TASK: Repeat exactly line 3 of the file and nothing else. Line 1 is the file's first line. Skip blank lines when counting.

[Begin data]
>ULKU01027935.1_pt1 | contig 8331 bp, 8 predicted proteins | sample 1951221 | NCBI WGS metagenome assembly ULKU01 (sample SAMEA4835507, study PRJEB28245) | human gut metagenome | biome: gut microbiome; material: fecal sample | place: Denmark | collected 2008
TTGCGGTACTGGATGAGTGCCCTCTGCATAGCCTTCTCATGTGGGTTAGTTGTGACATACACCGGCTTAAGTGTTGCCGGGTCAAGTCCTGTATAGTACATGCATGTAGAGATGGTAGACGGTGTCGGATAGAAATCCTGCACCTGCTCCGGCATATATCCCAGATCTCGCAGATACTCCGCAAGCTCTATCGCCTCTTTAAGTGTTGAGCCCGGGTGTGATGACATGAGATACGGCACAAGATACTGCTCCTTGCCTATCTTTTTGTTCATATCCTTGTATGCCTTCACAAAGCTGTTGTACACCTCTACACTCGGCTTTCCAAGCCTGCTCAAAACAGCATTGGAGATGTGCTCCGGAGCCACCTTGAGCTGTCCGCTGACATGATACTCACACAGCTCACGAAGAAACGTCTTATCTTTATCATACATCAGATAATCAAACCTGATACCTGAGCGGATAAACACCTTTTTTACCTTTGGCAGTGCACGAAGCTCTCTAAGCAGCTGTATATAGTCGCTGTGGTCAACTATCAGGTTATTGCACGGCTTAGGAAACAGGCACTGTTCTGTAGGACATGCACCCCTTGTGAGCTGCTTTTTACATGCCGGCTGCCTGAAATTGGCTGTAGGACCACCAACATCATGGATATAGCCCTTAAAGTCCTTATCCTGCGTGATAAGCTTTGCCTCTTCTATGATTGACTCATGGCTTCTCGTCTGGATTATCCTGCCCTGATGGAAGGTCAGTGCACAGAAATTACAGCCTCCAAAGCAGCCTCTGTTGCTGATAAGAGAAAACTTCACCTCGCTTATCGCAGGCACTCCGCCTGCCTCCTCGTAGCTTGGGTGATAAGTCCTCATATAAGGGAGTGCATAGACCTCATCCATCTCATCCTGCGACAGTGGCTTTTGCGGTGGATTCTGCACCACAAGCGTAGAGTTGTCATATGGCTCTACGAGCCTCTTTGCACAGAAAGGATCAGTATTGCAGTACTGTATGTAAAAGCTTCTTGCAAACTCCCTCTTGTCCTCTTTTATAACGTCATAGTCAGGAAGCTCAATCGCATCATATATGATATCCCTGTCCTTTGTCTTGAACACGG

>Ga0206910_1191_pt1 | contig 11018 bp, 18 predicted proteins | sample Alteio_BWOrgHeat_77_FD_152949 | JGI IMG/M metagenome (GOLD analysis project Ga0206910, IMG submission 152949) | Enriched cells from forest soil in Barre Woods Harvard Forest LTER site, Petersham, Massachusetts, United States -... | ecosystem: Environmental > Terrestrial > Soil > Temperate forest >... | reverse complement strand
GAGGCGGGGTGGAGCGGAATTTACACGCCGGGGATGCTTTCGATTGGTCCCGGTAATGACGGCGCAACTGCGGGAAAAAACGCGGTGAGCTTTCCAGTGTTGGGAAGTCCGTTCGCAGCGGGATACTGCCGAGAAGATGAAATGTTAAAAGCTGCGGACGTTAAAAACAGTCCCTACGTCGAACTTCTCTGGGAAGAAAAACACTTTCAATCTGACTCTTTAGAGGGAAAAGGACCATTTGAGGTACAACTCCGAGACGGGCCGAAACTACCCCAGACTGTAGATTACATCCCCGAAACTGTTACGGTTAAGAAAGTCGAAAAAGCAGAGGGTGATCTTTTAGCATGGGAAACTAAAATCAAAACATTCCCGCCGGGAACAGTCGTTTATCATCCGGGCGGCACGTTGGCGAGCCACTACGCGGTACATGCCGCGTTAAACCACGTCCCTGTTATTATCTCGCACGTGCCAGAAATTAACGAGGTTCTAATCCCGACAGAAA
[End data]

>Ga0206910_1191_pt1 | contig 11018 bp, 18 predicted proteins | sample Alteio_BWOrgHeat_77_FD_152949 | JGI IMG/M metagenome (GOLD analysis project Ga0206910, IMG submission 152949) | Enriched cells from forest soil in Barre Woods Harvard Forest LTER site, Petersham, Massachusetts, United States -... | ecosystem: Environmental > Terrestrial > Soil > Temperate forest >... | reverse complement strand